Natural chefs? Chimps learn to use an oven, sparking debate on how humans learned to cook

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Kanzi the bonobo (a species closely related to chimps) holds a pan of vegetables he cooked at the Great Ape Trust in Des Moines, Iowa, November 2011. Kanzi was taught to cook. However, a study shows that animals can acquire a cooking-like skill on their own. Credit: Laurentiu Garofeanu/Barcroft Media.
Kanzi the bonobo (a species closely related to chimps) holds a pan of vegetables he cooked at the Great Ape Trust in Des Moines, Iowa, November 2011. Kanzi was taught to cook. However, a study shows that animals can acquire a cooking-like skill on their own. Credit: Laurentiu Garofeanu/Barcroft Media.

If you give a chimp an oven, he or she will learn to cook.

That’s what scientists concluded from a study that could help explain how and when early humans first began cooking their food.

“This suggests that as soon as fire was controlled, cooking could have ramped up,” says Alexandra Rosati, an evolutionary biologist at Yale.

“You can think of it as a chimpanzee microwave where, basically, if the chimpanzees placed raw food in the device and then we shook the device, [the food] came out cooked,” says Rosati….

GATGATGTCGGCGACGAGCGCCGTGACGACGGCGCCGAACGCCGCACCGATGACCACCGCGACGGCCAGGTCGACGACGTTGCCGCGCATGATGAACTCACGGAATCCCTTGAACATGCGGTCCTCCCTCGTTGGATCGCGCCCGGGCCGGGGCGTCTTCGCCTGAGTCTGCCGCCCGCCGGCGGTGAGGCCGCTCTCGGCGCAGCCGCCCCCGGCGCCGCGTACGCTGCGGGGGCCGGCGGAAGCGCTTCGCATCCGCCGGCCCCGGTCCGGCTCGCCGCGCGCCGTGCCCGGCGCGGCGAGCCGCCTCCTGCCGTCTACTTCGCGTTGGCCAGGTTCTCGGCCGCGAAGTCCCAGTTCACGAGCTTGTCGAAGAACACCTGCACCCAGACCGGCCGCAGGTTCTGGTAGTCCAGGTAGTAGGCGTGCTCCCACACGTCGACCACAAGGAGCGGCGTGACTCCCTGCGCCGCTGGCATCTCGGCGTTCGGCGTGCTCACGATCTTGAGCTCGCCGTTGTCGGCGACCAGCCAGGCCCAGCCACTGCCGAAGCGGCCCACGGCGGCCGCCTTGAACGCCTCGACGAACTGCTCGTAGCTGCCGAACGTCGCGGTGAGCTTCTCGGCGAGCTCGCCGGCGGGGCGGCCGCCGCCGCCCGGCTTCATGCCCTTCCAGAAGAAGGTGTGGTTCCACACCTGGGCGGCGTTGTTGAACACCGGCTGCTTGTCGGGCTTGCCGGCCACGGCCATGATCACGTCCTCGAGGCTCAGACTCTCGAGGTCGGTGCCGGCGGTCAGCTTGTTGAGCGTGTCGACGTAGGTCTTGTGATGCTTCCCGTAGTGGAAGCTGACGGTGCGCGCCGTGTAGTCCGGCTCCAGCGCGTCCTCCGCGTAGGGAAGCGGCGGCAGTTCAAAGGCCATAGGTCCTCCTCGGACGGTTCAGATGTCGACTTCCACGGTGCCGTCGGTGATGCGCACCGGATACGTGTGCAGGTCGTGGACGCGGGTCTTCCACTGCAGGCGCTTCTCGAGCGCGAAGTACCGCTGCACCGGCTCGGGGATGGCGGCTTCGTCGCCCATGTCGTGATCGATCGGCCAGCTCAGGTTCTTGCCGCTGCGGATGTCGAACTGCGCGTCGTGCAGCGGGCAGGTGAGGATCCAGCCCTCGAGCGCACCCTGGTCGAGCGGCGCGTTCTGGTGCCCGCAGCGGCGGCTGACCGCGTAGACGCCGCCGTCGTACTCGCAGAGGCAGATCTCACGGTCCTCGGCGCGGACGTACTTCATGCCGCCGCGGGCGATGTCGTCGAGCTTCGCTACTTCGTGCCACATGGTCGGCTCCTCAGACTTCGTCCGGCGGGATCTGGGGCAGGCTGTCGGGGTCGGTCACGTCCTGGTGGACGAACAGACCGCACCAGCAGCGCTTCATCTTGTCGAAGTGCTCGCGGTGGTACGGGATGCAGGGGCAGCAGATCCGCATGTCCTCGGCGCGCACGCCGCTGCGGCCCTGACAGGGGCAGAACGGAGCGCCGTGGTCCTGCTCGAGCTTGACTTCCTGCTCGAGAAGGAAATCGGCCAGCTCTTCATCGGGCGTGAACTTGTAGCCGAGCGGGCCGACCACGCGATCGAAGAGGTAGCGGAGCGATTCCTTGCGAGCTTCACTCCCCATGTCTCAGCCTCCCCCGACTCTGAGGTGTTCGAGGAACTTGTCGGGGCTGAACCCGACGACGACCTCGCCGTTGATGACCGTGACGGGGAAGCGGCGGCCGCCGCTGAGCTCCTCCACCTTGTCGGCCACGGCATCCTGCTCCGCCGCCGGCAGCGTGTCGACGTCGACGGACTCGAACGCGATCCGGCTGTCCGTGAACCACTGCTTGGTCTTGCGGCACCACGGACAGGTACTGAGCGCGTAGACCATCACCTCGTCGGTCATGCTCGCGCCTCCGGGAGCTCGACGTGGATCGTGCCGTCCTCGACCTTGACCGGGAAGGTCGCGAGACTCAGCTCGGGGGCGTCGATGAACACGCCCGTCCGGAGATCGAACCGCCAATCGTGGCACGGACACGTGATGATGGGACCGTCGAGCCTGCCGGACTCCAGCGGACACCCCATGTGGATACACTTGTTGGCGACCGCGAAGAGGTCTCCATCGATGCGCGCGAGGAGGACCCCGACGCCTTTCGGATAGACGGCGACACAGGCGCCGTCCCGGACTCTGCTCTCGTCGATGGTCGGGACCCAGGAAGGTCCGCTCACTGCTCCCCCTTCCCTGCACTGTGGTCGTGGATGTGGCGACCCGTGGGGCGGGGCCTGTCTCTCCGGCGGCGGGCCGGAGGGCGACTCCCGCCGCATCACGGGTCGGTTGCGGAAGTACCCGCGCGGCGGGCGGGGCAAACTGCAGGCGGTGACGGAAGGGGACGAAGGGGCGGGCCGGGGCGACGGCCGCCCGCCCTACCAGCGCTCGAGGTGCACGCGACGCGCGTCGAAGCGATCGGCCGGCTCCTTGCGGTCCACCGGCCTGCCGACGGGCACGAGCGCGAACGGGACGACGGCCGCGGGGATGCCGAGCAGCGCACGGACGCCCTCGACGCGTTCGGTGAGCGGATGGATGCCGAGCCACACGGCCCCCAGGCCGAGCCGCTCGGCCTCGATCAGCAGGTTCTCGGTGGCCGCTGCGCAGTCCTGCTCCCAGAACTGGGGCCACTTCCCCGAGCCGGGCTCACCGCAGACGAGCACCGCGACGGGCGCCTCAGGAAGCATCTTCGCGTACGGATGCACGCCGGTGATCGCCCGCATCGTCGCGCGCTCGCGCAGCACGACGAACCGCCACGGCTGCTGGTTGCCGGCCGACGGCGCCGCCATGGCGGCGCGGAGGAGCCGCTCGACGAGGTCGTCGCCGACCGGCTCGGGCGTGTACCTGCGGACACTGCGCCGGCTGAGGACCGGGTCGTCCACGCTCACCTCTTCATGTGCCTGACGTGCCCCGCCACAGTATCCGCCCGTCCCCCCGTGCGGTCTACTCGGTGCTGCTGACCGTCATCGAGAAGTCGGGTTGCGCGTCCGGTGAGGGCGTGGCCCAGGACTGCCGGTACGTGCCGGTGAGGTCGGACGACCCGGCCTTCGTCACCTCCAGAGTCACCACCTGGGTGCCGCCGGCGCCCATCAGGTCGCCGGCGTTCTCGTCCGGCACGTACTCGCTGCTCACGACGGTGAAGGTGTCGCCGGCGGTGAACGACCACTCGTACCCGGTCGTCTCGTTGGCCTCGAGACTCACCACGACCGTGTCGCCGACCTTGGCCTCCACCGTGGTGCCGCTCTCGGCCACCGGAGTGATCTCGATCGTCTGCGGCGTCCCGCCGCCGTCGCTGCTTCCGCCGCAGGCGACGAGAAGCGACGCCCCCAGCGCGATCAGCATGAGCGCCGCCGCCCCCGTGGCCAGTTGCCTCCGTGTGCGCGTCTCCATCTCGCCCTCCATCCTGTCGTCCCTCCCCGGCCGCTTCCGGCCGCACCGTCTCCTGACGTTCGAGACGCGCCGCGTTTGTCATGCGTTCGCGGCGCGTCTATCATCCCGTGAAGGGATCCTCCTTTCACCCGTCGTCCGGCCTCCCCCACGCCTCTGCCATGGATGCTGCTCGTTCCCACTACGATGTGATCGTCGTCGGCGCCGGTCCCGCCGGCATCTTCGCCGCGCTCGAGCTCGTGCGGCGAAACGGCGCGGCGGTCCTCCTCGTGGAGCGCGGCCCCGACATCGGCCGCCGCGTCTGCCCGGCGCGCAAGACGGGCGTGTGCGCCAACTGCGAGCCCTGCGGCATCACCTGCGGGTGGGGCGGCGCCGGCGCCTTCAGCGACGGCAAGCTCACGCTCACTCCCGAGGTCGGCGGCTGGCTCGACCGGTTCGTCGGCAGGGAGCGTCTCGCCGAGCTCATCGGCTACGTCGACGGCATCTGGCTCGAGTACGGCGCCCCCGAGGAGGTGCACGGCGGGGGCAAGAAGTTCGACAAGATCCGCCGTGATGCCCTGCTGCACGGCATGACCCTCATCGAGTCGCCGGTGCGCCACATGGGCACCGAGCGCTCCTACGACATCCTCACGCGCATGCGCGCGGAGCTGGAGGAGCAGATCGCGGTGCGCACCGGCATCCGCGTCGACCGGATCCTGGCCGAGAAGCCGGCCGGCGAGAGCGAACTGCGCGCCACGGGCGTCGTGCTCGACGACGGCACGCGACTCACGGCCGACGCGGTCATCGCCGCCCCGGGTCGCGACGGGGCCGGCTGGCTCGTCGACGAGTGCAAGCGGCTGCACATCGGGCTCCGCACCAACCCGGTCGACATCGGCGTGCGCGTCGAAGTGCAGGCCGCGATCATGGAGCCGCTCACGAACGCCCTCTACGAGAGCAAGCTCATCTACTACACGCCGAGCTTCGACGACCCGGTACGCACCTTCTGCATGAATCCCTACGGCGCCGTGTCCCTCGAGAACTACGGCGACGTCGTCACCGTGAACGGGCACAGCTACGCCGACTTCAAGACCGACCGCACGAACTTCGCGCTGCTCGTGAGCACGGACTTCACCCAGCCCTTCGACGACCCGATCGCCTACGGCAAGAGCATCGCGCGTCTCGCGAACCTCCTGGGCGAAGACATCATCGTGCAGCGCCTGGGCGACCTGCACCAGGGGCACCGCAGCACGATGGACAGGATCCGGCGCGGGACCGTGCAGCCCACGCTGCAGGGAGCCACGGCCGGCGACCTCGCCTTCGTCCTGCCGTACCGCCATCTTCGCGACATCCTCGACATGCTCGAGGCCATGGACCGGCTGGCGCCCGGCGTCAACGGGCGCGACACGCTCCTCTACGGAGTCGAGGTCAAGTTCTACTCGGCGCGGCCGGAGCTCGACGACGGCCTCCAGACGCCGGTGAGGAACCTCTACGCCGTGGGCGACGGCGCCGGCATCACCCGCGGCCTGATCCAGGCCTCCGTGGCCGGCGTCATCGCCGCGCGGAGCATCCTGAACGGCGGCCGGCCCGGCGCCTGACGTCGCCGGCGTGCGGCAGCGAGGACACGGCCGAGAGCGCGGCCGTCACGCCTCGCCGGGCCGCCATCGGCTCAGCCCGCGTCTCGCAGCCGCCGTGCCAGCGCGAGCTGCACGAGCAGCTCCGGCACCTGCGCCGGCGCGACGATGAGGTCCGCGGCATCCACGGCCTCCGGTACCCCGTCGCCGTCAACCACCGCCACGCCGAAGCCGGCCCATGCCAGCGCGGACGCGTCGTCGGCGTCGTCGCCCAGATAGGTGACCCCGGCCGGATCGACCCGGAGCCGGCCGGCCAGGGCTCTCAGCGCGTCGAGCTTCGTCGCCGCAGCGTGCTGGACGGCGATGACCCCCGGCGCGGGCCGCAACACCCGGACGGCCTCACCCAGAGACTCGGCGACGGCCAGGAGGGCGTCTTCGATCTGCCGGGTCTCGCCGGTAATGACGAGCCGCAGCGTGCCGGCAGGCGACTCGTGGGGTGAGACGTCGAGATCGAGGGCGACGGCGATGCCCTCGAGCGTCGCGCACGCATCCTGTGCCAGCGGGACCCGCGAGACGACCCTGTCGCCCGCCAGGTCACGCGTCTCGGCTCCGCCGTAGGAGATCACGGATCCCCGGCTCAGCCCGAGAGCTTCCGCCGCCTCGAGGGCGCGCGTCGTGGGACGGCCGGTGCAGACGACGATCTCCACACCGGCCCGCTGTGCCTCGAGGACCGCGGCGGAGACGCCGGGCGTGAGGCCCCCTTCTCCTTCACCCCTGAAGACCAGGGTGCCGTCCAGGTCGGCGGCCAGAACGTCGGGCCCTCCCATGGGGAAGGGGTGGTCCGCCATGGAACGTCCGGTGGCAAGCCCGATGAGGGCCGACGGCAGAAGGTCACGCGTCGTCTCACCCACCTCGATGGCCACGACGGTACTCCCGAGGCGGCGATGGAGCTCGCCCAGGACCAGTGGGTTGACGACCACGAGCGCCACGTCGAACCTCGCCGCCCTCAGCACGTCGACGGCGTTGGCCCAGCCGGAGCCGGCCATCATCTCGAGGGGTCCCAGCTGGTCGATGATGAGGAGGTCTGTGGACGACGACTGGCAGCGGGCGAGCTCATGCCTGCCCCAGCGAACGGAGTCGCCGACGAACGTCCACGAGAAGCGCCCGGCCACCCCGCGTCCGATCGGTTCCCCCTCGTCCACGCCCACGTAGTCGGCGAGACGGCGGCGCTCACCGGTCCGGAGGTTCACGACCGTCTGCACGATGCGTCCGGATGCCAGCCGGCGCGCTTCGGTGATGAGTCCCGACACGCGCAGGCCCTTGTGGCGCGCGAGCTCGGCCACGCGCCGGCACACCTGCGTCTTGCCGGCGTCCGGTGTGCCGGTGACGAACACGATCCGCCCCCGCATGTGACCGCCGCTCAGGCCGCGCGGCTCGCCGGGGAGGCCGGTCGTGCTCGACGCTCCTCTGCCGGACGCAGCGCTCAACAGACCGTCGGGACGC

After providing the “oven,” Rosati and Warneken gave the chimps slices of uncooked white sweet potato. “At first, the chimps pretty much ate the food. But then you almost could see them have this insight like, Oh, my goodness, I can put it in this device and it comes back cooked,” Rosati says.

The results add to a debate about whether early humans had the brain power to figure out cooking, an activity that requires planning, a willingness to delay gratification and sophisticated use of a tool.

The GLP aggregated and excerpted this blog/article to reflect the diversity of news, opinion, and analysis. Read full, original post: Chimps Are No Chumps: Give Them An Oven, They’ll Learn To Cook

For more background on the Genetic Literacy Project, read GLP on Wikipedia.

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